The grisly story of the US oral surgeon-turned-mortician who plundered corpses and made millions by selling body parts is winding to a close.
Michael Mastromarino, 44, was arrested nearly two years ago, and this month he is to plead guilty, it has been announced.
Mastromarino and two of his associates were charged in 2006 with enterprise corruption, body stealing, opening graves, unlawful dissection and forgery.
Authorities released photos of exhumed corpses that were boned below the waist. They said the defendants had made a crude attempt to cover their tracks by sewing PVC pipe back into the bodies in time for open-casket wakes.
The former dentist went to funeral homes and extracted bone, tendons and skin from corpses without the consent of relatives. Later his Biomedical Tissue Services (BTS) shipped coolers full of tissue to hospitals for surgeries. About 10,000 people received tissue supplied by BTS, it has been estimated.
A dead body can be worth tens of thousands of dollars when it is dissected for parts.
Hundreds of very live Americans are walking around with pieces of the wrong dead people inside of them - that was a remarkably graphic, almost stomach-churning, comment from the Washington Post last year.
Mastromarino's has been an extraordinarily colourful story, or sickening, as you please.
He had earned degrees in dentistry and dental surgery from New York University.
By the late 1990s, he had practices in midtown Manhattan, New York and New Jersey. He went on to co-author a book, "Smile: How Dental Implants Can Transform Your Life"; the blurb on the inside cover said he traveled the country, lecturing about bone grafting techniques for implants.
John Pipolo — a dental technician who worked side-by-side with Mastromarino until 1999 and co-authored "Smile" — described him as "the Mickey Mantle of oral surgeons" for his willingness to "do surgeries other doctors wouldn't dare attempt."
But then his drug addiction proved his undoing, at that stage, that is. He was arrested in July 2000 in New Jersey for drug possession and being under the influence of a controlled substance. One of his patients accused Mastromarino of deserting him mid-operation.
He was found, according to the lawsuit, in his bathroom with a hypodermic needle stuck in his arm, blood on the floor. Mastromarino surrendered his dental license, went into rehab but branched off into the tissue recovery business on discharge.
He had used bone implants extensively in his oral surgery and had done research on the topic, his lawyers said. So that came in handy in the next phase.
Using his contacts with companies that produced material for dental implants, Mastromarino opened the Biomedical Tissue Services in Fort Lee, New Jersey in 2001 . The next year he sought licensing to do business in New York and the Food and Drug Administration (FDA) gave its nod, without asking too many questions.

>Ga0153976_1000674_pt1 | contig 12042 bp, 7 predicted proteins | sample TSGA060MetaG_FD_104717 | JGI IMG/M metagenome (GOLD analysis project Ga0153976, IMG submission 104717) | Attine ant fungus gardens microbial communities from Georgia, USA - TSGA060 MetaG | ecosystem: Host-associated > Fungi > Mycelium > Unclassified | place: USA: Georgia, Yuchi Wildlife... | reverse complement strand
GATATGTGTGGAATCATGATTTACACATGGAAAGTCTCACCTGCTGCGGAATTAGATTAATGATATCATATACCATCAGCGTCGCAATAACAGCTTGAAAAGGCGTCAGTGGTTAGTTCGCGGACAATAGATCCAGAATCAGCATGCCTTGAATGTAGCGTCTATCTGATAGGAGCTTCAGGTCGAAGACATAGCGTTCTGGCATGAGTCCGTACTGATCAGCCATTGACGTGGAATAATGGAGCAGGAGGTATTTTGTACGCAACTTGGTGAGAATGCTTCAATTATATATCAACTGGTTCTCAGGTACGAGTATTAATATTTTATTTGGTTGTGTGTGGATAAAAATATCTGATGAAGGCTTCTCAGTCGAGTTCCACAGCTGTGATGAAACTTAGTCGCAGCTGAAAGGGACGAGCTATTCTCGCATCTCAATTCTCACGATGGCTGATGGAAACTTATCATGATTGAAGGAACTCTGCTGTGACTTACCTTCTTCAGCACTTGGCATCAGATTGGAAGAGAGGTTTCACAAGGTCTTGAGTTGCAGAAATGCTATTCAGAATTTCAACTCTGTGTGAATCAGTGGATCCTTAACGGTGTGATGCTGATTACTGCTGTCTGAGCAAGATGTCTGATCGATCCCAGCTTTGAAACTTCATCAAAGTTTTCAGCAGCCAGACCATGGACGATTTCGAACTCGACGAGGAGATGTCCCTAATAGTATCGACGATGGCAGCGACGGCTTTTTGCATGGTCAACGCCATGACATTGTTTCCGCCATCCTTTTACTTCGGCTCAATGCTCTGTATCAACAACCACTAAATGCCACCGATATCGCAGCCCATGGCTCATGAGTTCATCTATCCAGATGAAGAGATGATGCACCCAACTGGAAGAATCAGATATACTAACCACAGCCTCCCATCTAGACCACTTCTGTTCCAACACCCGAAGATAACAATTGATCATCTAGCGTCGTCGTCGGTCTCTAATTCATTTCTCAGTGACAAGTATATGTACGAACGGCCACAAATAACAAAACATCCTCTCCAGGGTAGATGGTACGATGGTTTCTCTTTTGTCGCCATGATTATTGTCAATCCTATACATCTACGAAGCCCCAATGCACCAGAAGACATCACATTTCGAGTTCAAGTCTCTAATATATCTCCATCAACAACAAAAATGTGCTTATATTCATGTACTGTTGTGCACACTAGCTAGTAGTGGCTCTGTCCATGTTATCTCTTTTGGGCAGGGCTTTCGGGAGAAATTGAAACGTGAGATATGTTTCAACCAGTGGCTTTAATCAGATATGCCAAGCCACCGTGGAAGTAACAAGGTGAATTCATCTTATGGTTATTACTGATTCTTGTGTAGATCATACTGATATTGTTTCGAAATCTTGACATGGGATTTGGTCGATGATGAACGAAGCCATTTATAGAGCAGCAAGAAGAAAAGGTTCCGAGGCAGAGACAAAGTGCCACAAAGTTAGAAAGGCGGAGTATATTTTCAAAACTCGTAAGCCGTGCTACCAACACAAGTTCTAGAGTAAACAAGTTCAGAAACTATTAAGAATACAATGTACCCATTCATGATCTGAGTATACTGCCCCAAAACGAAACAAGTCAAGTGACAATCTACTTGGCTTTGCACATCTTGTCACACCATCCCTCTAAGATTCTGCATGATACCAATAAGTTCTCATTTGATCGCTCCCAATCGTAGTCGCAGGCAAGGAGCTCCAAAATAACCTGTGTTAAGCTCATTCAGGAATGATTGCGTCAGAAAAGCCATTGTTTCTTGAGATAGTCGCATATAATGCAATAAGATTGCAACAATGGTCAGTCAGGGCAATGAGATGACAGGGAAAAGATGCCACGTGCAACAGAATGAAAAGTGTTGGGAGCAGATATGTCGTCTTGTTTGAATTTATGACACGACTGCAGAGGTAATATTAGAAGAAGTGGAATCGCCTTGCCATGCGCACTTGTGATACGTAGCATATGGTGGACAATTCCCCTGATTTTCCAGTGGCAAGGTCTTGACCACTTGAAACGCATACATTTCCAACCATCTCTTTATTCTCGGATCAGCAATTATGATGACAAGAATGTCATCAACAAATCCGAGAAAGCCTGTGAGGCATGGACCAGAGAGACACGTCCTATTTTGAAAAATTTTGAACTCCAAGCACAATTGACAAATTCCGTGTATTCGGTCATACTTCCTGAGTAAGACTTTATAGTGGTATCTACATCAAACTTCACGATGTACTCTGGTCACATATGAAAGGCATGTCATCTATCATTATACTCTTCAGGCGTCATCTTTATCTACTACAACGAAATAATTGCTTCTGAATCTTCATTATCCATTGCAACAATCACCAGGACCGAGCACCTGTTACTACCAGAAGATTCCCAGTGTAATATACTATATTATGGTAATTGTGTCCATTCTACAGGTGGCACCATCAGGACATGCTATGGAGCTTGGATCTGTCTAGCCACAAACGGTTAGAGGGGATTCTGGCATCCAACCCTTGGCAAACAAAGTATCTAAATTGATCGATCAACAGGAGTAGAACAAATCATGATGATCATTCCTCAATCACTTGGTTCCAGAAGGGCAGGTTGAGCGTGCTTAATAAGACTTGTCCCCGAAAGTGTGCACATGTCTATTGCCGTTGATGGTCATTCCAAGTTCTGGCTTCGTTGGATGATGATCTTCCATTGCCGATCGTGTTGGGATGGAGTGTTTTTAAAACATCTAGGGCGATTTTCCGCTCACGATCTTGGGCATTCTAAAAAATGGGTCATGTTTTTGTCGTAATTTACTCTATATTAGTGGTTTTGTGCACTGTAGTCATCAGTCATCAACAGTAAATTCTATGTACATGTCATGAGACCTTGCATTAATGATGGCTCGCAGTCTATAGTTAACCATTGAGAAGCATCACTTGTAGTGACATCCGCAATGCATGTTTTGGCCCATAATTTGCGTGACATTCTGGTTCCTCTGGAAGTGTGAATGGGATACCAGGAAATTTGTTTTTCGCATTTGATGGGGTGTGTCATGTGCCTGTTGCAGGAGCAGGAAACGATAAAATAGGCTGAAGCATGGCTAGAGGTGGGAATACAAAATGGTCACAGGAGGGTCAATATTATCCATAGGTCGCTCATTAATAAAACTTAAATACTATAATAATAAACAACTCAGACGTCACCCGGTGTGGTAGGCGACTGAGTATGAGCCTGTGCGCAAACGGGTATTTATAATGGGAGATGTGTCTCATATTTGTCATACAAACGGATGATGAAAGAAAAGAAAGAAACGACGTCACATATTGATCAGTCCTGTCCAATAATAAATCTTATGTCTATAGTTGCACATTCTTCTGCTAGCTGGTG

And the booming industry was in constant need of new sources of raw material: Between 1994 and 2003, the number of bones grafts distributed for implantation grew six-fold, to 1.3 million, said P. Robert Rigney, Jr., chief executive of the American Association of Tissue Banks.
The body parts, though no longer of any value to their owners, became big business for Mastromarino. His lawyer said he was among the first in the industry to figure out that one way to meet the high demand for donated human tissue — traditionally procured in the controlled environment of hospitals — was to turn to funeral homes.
Deals were cut with funeral directors in New York City, Rochester, New York, Philadelphia and New Jersey: BTS would pay a $1,000 "facility fee" to harvest body parts on their premises. For dental implants, hip replacements and the like one could confidently turn to BTS.
As early as September 2003, the FDA detected trouble.
In a routine inspection, an investigator found evidence the company had failed to properly sterilize its equipment, and had no records of how it had disposed of tissue that failed screening for HIV, hepatitis and syphilis.
But nothing came of it. The FDA backed off after Mastromarino insisted he had voluntarily cleaned up his operation. In a letter, he told officials he would "look forward to your agency revisiting our facility."
Meanwhile, money rolled in. Processors who bought from Mastromarino — one body could bring the company $7,000 — were more interested in his ability to meet demand than in the man himself.
"We had very little contact with him," said Marshall Cothran, chief executive of Central Texas Regional Blood and Tissue Center.
But the saga unraveled in late 2005 and the FDA finally shut down BTS amid its own investigation. The agency said it had uncovered evidence the firm failed to screen for contaminated tissue.
The scandal raised questions about the safety and proper supervision of a billion-dollar-a-year industry that supplied skin and tissue for 1 million tissue transplants each year. But patients are most confounded by the skin-crawling fact that no one knows from whom the bone and tissue was harvested.
Heather Augustin, 42, who had two disks in her neck removed last year, supposedly replaced with bone taken from a youngish corpse, was horrified to learn three months later that her new neck bone had in fact come from rogue funeral homes, likely from the cadaver of a very old person.
"You think, 'I'm carrying a bone in my neck from someone who didn't want to get chopped up,' " she said. "I'm, like, in total shock. What am I supposed to do with these thoughts?"
Mastromarino, who is behind bars, could go on trial as early as next month. His lawyer said instead he would enter the guilty plea Jan. 22 and face 18 to 54 years in prison.